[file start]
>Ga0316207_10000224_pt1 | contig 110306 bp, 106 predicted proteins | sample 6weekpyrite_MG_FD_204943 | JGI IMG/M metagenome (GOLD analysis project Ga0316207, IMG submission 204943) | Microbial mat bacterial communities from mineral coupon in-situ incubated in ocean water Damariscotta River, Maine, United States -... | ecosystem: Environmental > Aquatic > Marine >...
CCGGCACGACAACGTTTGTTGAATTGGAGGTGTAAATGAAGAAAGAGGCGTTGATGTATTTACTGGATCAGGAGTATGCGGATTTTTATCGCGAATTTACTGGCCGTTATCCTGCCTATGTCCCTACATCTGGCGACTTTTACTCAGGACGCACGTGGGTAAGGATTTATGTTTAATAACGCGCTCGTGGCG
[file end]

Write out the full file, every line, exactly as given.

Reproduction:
>Ga0316207_10000224_pt1 | contig 110306 bp, 106 predicted proteins | sample 6weekpyrite_MG_FD_204943 | JGI IMG/M metagenome (GOLD analysis project Ga0316207, IMG submission 204943) | Microbial mat bacterial communities from mineral coupon in-situ incubated in ocean water Damariscotta River, Maine, United States -... | ecosystem: Environmental > Aquatic > Marine >...
CCGGCACGACAACGTTTGTTGAATTGGAGGTGTAAATGAAGAAAGAGGCGTTGATGTATTTACTGGATCAGGAGTATGCGGATTTTTATCGCGAATTTACTGGCCGTTATCCTGCCTATGTCCCTACATCTGGCGACTTTTACTCAGGACGCACGTGGGTAAGGATTTATGTTTAATAACGCGCTCGTGGCG